Scratch, our snake had a respiratory infection. That was a huge vet bill. I didn't realize he had this, I thought he was making noises when I came in to feed him because he was hungry and happy to see me. But then I was told that snakes don't make noise. I left the vet with a ten day supply of syringes filled with antibiotics that I had to inject in his neck - which looks just like his body but closer to his head. He got better but then escaped from his cage and got lost in the walls of our house. We found him a year later.
As I write this I am remembering that all of our pets were a bit quirky. Like our first pet, a Standard Poodle names Ruckus, he had a problem with drinking water. He drank incessantly and was really sloppy about it. I brought him to the vet, I was worried he had diabetes as a symptom in dogs was drinking a lot. The vet called me and said he's not diabetic, he's inefficient. Turns out his tongue was not attached correctly and he couldn't lap the water. The vet told us to let him drink our of the toilet. Which we did, and which all of our other dogs - and our two cats - learned to do, too.
Ruckus also ate socks and underwear and tubes of diaper cream.
Then our second dog, Gabby, she was blind in one eye, which we did not know until she turned a year old. Weimeraner's have these amazing blue eyes when they are puppies that turn a golden color at around a year. So this first year both blue eyes looked fine and we just thought we had a goofy puppy who fell off curbs and ran into fences but then her eyes turned gold and one was not right.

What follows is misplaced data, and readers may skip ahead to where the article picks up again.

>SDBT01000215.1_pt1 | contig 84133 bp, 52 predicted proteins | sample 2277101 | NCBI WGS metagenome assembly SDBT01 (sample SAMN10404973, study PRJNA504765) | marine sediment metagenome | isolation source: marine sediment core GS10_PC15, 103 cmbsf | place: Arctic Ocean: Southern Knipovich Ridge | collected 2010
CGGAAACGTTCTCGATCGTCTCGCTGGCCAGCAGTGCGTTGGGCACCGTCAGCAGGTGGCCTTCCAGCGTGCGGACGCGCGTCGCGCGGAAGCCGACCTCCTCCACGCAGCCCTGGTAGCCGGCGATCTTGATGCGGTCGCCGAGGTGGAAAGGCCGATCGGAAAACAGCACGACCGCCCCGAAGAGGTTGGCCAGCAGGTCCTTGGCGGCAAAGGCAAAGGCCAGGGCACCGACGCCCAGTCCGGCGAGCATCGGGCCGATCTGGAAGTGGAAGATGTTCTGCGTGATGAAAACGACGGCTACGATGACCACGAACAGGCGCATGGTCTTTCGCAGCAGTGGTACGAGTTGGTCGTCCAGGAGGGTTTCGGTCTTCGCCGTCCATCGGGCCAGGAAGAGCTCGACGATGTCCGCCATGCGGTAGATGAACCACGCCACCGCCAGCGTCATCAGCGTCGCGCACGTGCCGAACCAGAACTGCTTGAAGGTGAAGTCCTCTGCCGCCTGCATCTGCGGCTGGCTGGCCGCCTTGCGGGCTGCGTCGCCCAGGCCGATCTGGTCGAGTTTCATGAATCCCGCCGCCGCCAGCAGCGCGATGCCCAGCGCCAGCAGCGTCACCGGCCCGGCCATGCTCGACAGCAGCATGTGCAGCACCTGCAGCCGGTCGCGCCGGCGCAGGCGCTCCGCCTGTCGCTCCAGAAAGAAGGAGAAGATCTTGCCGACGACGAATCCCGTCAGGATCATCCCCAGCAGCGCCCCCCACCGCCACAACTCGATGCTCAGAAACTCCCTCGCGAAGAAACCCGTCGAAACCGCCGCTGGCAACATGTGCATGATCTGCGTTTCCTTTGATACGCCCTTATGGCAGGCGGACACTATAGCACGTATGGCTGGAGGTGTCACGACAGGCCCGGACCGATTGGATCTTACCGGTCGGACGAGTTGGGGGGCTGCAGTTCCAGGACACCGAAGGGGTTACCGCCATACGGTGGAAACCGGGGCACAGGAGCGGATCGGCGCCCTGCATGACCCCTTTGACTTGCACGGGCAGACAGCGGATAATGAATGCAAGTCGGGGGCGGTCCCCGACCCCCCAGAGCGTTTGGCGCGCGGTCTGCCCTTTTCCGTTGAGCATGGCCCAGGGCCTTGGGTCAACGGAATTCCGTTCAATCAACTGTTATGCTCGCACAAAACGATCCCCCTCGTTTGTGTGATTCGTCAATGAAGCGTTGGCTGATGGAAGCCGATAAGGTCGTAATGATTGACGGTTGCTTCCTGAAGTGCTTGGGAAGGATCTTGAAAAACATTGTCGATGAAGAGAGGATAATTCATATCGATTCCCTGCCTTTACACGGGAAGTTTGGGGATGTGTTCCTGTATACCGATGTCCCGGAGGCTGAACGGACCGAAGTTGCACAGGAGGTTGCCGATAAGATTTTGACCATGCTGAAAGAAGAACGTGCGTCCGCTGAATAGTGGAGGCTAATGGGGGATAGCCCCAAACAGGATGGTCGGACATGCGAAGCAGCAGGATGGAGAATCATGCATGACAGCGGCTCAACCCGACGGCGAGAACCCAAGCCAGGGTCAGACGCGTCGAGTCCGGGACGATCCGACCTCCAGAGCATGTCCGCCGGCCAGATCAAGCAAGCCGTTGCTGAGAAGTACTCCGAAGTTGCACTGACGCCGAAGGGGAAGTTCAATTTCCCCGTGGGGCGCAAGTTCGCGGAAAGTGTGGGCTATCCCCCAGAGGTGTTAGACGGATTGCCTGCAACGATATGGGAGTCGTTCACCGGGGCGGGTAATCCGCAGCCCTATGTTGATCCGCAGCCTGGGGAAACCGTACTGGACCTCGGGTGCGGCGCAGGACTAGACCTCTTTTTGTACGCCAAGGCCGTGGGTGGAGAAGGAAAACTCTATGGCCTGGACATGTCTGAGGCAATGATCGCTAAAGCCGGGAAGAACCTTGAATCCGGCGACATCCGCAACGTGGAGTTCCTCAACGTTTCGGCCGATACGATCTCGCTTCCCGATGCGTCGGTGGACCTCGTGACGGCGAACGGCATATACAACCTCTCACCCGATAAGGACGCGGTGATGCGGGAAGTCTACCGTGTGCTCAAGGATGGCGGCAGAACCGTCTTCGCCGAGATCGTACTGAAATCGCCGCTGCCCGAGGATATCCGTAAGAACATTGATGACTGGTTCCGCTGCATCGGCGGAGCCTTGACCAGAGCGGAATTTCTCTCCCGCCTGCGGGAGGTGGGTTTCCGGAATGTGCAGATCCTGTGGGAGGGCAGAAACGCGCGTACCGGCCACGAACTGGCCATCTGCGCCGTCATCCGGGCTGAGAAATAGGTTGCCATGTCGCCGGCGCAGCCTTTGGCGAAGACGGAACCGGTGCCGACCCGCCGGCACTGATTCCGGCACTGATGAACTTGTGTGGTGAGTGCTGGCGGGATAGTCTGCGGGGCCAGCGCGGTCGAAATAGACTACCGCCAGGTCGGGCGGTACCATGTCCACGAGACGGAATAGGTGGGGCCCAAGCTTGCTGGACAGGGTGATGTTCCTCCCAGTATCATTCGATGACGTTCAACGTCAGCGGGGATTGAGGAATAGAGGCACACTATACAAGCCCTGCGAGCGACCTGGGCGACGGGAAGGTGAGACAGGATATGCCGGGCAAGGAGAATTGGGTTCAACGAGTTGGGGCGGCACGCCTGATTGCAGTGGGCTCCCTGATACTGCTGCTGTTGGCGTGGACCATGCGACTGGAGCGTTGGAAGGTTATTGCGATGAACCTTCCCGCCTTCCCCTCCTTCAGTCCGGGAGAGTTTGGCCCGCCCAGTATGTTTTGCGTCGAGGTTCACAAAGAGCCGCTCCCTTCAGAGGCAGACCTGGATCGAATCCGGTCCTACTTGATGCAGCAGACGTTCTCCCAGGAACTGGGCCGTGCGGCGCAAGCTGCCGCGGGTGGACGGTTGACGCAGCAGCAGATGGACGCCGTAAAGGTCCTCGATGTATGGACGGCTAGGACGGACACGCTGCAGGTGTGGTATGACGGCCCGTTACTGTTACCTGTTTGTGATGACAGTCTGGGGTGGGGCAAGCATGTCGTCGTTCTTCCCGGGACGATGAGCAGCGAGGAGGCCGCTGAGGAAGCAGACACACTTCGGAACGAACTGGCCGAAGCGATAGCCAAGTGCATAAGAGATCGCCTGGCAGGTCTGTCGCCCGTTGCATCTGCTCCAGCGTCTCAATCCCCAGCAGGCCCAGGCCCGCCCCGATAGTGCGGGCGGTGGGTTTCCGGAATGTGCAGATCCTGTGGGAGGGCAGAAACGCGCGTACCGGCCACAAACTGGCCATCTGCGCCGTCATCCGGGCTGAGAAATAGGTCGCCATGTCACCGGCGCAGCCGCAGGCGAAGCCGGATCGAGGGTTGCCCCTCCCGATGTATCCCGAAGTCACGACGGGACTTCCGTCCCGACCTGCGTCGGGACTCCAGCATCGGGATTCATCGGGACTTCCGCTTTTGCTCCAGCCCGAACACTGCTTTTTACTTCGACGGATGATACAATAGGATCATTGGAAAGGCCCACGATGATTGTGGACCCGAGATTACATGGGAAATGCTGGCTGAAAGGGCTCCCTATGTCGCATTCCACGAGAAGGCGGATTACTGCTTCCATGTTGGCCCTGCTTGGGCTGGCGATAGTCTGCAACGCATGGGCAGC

We brought her to the vet to get her eyes checked. You may ask, how does a vet check a dogs eyes? Well, they cover one eye and drop a dog biscuit in front of the other eye. With one eye she looked down as the biscuit fell, with the bad eye, she just sat there. I called her breeder. She's blind in one eye, I said. This very strange woman offered to take her back and give me a new dog. I was like, what the fuck????!! No thank you, I said. I love my dog. Just pay for all the vet bills.
Then we had Ophelia, our Ragdoll kitty who we hoped to breed but she had a flipped uterus. She also almost died when she had her first rabies shot and we learned she was allergic to most vaccinations. More vet bills.
We had birds. We got a bird named Jill. She loved my son. But we wondered if she was lonely so we got her a boyfriend. His name was Buddy. Jill wanted nothing to do with my son after that. Our cat, Ophelia, would sit on their cage and swish her tail back and forth when we weren't home. They lost their feathers due to stress and we gave them to our babysitter. A much calmer life for them both.
And we had bunnies. First Calm who was this lovely black bunny that was so sweet and clean and well behaved and would hop around our house and never make a mess. Until he hit puberty and we HAD to get him a girlfriend. We named her Whore Bunny but called her Clover. They had babies. She taught him bad habits. They eventually went to live with friends.
We had giant goldfish. This was a miracle really. I never cleaned the fish tank. A massive fish tank. With cats and dogs and bunnies and birds and a rat and, which I haven't even mentioned until now, an aquatic frog and gerbils ...well, those fish just had to make due. They did more than that, they thrived. Their names were Conan and Raphamon. Every now and then we'd see a bit of orange swim by against the glass and then disappear again into the mucky water. When they died we finally got to see their size. They were basically individual salmon steaks. We kept them in our freezer until we could give them a proper burial. A whole separate writing.
Our first Doberman, his name was Mac and he was huge. His quirky thing was terribly sad, we thought he was just this easy going, didn't care that he was a Doberman kind of Doberman but, in actuality, he had a heart condition and died right before he turned seven. Broke my heart.